An accidental reflection on freedom of expression

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I recently asked readers of this blog what they considered the three-to-five most important issues of our times. Twenty two people answered. Within this very small sample, the top rated topic was climate change, mentioned twelve times, four more times than health care, and seven more than (in a tie) our political system and environmental issues.

Curious how these numbers mapped against the actual reading activity, I examined the blog’s analytics. My most-read article is “Open letter to a Republican congressman,” posted on January of 2018, with 514 reads. This and other articles in the top 5 list are all letters to congressman Greg Walden (R-OR2), none addressing climate. The five combine for 1,187 reads, and three were also published in newspapers.

I then looked at my most-read climate-centric articles. At the top is “Climate change: our problem, our choice,” posted on August of 2019, with 72 reads. The top five combine for just 244 reads, with one of them also published in multiple newspapers. Clearly, my letters to Mr. Walden capture more attention than my articles on climate change— perhaps because of local concerns with the congressman’s support of an unfit president.

But, in looking at the numbers, I came to realize that I too have written far more posts directed to or about Mr. Walden (18) than about climate change (5). That certainly is not how I would have predicted things to go, when I started the blog—as I, too, think of climate change as a defining issue of our times.

It suddenly donned on me that an accidental take-home message from the numbers far transcends the goals of my original analysis. So obvious yet so important, the message is that I have had the privilege of writing freely about what I feel is important, when and as often as I feel appropriate. And people have been able to freely pick and choose what (if anything) they read from my writings, based on their own personal preferences and priorities.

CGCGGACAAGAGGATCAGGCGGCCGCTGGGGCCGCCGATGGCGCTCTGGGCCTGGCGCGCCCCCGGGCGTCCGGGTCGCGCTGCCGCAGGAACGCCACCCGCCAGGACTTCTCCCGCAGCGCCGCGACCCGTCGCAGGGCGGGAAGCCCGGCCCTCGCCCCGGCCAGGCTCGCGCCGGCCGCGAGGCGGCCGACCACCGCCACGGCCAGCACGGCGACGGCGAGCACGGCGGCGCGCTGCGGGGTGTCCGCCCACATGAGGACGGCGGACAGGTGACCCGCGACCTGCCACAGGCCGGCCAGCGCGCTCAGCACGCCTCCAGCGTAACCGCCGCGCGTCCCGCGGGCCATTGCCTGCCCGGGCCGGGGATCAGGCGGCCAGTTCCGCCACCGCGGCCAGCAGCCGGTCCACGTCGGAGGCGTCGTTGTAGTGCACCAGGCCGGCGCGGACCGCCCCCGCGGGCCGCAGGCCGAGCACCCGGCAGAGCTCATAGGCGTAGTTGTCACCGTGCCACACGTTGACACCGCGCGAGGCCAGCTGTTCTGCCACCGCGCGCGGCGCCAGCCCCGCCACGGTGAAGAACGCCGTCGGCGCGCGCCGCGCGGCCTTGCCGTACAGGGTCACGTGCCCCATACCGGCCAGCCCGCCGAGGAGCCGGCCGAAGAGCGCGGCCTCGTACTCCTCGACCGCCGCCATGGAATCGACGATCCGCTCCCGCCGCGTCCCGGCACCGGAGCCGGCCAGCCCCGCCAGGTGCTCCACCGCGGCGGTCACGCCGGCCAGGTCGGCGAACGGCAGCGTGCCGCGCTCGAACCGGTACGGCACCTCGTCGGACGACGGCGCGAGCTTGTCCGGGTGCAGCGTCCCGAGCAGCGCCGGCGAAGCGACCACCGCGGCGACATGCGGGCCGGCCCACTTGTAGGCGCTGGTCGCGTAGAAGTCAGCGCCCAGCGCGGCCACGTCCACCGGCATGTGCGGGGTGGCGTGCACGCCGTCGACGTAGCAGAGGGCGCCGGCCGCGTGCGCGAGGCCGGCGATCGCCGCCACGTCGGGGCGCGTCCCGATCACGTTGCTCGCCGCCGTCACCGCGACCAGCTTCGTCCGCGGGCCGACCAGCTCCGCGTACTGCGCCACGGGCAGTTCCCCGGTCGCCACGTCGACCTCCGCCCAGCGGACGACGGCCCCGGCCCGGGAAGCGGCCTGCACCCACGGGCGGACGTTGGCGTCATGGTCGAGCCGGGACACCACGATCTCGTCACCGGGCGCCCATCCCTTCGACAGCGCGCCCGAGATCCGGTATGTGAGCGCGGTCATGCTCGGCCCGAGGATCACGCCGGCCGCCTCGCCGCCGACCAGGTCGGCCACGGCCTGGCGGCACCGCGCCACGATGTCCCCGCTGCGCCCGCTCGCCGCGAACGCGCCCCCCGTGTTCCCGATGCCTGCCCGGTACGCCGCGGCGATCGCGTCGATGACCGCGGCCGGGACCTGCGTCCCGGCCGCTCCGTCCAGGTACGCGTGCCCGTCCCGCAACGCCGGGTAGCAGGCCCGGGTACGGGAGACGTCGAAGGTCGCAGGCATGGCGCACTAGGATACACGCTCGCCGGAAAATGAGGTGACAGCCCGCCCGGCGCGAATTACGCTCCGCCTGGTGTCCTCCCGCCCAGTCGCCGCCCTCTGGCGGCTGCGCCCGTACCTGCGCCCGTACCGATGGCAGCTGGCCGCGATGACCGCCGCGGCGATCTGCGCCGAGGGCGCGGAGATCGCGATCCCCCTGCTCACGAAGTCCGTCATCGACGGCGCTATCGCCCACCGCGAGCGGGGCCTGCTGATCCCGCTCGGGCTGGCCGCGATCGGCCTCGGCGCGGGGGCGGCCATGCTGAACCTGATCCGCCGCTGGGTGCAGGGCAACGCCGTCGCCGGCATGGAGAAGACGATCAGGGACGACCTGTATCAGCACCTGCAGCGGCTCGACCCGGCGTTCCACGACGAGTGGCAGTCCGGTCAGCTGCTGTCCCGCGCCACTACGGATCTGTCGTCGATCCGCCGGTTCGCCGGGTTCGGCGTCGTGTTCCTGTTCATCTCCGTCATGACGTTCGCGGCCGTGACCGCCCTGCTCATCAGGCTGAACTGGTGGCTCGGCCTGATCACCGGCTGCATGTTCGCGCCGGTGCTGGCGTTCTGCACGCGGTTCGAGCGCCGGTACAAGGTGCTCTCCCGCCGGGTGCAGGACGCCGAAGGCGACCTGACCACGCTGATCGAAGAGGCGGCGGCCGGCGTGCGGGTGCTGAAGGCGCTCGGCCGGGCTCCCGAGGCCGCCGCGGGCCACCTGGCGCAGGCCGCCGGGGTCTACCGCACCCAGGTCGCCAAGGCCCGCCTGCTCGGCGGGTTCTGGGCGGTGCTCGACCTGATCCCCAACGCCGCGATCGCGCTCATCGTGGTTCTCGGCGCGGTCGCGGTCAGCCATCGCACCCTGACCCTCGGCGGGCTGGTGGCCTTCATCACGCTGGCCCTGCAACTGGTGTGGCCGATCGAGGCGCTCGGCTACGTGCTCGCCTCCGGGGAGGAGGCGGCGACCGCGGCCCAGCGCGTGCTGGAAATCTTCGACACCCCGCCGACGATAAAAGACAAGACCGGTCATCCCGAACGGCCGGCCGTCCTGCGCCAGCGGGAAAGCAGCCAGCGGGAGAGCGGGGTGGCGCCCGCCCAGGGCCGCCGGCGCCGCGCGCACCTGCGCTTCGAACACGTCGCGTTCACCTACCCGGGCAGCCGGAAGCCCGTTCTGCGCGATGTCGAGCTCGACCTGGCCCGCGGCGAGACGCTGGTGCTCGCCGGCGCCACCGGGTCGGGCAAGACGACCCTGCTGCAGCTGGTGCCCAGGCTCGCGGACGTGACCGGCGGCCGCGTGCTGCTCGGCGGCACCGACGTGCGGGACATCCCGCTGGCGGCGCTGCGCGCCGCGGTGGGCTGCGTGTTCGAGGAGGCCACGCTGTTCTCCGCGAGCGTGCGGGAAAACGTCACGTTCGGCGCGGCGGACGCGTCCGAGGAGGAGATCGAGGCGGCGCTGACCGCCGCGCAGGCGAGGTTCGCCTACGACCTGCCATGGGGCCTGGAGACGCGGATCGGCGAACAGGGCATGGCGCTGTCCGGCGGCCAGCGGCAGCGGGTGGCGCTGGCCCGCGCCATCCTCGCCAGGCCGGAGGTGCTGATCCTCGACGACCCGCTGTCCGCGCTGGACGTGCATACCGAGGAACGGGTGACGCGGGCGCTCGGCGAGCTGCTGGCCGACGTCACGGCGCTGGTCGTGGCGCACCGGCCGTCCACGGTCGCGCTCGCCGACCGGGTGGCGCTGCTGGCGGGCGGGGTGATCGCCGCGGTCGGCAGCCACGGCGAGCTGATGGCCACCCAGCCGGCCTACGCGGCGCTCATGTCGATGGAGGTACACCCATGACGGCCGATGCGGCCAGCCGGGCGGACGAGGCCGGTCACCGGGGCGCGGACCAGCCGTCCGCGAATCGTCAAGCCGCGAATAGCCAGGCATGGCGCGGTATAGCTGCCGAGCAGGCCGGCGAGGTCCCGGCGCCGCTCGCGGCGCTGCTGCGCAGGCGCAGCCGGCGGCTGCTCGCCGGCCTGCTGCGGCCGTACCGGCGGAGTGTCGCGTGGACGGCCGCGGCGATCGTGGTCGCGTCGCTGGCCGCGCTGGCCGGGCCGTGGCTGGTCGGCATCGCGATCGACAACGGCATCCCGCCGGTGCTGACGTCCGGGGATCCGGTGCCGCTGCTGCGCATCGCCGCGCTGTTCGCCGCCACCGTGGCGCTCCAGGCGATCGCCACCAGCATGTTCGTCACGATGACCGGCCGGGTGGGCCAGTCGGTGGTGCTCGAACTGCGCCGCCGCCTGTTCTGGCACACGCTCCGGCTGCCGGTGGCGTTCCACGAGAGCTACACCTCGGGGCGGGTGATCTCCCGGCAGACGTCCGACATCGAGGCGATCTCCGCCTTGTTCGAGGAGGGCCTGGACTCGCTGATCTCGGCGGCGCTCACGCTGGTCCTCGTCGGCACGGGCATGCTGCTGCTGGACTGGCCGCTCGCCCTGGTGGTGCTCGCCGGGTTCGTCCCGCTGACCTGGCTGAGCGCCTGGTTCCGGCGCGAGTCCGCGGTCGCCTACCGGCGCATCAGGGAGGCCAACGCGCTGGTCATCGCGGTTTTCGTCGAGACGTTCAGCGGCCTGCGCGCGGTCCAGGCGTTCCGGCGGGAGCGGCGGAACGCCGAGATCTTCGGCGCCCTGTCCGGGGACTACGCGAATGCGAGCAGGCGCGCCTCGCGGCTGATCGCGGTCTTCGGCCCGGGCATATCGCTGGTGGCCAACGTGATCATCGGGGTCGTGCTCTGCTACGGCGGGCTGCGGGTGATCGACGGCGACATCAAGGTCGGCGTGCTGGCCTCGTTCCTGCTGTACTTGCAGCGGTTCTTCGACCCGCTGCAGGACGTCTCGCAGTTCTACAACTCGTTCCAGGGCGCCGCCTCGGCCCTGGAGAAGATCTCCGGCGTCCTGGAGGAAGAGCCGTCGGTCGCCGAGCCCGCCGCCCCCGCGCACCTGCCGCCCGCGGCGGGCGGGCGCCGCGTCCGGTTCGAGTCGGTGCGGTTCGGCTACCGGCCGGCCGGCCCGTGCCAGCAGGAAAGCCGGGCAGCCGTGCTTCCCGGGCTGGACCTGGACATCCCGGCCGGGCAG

As Americans, we take freedom of expression and choice for granted. Yet, this is not the global norm, as many countries live under dictatorial regimes that restrict even basic freedoms. In fact, when and where I was born and came into young adulthood, explicit or implicit censorship was the norm.   

Freedom of expression and choice are essential rights and embodiments of the power of democracies. They are a reason why it is so critical that we continue to work collectively towards preserving the fundamentals of our American democracy—especially at a time when we are increasingly divided by more than policy differences, and when, too often, we struggle to appreciate and value our commonalities.      

By our words, actions and—importantly—votes, we are choosing the type of nation we want to be. My vote will always be for an America that values each and everyone of us, promotes fairness and human rights, offers equal and unbounded opportunity, and strives for the sustainability of the Earth we all share.

— Antonio Baptista

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